One of her five favorite fictional portraits of idleness and lassitude, as told to the Wall Street Journal:
OblomovRead about the other entries on the list.
by Ivan Goncharov (1859)
Ilya Illyich Oblomov is a kind young Russian nobleman who since early adulthood has rarely left his bed, restricting himself to a single room of his apartment in St. Petersburg. Set in the mid-19th century, Ivan Goncharov's novel portrays a man who is incapable of making any important decisions or undertaking any significant actions. Oblomov does have a regressive dream life, which centers on his nostalgic longing for the family's provincial estate, Oblomovka, where he spent his childhood and where "rivers run with milk and honey" and "no one does anything the whole year round." Abetted by two faithful servants, he dwells in the timeless Arcadia of his childhood, resisting friends' attempts to draw him back into the routine of social life and the brash careerism of government service. Oblomov eventually sinks peacefully into death, leaving the reader to wonder whether his demise was caused by his submission to the world of his dreams or by his resistance to corrupt real-life events. I have always preferred the latter alternative: The integrity of Oblomov's vision, and his refusal to follow the dictates of St. Petersburg society, have led me to expand the novel's title: "Oblomov: The Sloth as Saint."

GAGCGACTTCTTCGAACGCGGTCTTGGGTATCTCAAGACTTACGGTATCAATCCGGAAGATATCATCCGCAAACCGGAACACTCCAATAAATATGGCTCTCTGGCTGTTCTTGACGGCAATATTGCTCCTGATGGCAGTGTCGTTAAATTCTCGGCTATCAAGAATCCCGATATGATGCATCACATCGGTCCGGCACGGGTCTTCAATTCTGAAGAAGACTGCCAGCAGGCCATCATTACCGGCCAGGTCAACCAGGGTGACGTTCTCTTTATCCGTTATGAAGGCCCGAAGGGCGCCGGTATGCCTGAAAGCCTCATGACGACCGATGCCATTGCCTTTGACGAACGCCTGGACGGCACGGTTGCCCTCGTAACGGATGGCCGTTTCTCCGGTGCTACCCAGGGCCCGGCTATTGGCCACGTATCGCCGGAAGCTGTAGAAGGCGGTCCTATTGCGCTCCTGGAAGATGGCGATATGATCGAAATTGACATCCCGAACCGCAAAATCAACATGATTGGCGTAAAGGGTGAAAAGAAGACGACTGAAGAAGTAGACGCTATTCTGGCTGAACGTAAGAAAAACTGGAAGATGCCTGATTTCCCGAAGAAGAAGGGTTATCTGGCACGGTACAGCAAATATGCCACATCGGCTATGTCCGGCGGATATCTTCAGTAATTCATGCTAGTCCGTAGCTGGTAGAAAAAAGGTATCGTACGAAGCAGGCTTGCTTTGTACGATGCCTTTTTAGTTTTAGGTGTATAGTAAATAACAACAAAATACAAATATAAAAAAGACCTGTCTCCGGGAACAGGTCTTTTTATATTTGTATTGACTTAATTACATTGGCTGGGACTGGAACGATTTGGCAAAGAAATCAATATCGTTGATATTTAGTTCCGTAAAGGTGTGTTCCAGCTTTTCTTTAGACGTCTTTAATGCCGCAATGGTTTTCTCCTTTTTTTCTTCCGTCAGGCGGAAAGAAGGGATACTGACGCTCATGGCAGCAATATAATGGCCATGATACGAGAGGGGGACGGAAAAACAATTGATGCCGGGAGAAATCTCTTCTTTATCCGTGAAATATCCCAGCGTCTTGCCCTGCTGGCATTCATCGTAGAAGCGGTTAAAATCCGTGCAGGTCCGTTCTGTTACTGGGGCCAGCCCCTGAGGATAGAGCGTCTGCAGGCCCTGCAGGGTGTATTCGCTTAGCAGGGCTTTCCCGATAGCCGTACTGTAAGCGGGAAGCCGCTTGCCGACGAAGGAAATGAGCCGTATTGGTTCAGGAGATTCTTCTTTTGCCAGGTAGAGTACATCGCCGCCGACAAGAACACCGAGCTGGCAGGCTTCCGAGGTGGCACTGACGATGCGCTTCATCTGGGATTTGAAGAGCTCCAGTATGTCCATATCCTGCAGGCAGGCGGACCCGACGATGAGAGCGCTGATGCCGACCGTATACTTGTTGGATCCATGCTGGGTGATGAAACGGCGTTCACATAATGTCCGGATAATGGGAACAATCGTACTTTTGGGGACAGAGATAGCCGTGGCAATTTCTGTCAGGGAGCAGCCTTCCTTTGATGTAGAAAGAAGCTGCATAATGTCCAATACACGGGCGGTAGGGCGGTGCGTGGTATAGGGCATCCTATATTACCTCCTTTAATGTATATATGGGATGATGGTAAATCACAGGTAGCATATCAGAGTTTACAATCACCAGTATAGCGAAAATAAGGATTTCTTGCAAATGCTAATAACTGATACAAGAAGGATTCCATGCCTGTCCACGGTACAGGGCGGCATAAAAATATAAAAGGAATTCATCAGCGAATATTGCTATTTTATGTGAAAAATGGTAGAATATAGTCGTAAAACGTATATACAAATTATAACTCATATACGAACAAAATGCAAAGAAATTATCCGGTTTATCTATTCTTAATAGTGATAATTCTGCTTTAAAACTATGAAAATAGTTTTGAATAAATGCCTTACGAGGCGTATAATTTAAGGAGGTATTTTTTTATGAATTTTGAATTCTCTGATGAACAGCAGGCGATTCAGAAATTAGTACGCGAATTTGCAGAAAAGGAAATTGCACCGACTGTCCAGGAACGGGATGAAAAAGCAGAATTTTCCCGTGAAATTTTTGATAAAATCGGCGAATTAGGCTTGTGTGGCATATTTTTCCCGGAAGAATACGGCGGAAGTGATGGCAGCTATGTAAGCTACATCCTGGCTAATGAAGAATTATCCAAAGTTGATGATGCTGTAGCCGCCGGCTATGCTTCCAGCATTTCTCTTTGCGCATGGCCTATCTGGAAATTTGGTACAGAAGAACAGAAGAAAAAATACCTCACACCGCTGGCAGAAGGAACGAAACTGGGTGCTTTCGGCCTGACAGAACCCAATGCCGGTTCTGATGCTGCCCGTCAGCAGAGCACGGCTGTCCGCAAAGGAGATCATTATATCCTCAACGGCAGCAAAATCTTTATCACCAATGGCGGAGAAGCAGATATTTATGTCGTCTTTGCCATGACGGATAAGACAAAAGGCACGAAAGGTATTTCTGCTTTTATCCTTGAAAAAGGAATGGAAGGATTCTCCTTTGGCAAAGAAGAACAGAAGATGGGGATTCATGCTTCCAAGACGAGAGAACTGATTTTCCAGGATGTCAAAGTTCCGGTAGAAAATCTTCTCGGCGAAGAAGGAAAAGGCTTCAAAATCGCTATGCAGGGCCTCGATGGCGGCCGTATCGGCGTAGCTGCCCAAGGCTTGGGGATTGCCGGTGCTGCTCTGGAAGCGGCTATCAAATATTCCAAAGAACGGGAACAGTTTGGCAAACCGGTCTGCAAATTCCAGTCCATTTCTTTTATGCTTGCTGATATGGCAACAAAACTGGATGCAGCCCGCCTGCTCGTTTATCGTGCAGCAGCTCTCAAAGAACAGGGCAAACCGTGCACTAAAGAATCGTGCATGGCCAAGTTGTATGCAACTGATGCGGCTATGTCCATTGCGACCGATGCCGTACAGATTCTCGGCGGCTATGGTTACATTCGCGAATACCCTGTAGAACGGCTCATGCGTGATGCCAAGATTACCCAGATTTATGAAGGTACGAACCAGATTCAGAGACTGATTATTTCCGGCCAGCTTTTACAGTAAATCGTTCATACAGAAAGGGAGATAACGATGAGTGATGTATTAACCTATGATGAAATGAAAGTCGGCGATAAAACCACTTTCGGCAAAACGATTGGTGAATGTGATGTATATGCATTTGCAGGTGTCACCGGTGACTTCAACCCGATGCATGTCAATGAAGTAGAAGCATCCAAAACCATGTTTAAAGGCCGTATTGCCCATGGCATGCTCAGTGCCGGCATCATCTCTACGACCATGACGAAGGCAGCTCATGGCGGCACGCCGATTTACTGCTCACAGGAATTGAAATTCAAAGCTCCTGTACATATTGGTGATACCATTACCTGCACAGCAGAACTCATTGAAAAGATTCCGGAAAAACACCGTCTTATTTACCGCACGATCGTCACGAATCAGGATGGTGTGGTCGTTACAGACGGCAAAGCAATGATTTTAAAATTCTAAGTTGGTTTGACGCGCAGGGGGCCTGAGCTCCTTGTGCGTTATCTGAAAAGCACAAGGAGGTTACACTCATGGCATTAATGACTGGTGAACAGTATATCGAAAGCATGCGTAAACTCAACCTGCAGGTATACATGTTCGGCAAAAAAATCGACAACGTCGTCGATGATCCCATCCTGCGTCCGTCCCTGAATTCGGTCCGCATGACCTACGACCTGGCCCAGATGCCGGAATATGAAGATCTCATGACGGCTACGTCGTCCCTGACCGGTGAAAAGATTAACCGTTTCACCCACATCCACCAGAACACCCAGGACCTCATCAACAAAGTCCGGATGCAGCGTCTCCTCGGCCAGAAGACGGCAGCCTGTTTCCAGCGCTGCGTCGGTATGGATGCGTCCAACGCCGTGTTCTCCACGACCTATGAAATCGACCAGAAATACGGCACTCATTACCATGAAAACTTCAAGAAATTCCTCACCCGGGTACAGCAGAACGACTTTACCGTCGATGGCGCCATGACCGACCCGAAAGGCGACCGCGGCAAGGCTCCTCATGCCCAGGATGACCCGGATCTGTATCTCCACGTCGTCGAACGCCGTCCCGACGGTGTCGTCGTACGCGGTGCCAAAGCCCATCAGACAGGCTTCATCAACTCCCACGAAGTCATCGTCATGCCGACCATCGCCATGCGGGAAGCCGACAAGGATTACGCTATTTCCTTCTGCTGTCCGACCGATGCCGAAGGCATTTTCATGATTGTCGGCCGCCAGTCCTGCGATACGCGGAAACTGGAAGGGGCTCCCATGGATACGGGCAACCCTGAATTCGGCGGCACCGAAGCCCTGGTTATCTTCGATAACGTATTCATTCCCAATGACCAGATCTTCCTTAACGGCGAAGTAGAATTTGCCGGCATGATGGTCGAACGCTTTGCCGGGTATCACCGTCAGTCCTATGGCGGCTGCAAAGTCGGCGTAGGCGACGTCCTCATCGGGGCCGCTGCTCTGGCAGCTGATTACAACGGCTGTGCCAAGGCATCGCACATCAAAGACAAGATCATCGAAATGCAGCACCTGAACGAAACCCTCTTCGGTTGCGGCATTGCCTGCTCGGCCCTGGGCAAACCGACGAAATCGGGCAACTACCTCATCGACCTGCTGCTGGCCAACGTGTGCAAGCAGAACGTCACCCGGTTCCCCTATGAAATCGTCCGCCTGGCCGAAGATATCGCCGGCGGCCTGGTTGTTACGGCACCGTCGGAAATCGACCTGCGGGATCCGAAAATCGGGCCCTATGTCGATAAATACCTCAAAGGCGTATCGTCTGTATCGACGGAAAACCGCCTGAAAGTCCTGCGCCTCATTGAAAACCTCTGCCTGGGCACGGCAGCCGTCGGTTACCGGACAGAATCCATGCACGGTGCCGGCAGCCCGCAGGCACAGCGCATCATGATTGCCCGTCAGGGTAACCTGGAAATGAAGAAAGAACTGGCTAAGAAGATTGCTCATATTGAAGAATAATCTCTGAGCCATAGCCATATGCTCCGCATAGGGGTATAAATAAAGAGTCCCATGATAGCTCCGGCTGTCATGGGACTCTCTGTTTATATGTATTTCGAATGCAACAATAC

Oblomov is one of Emrys Westacott's five best books on bad habits.
The Page 69 Test: Ivan Goncharov's Oblomov.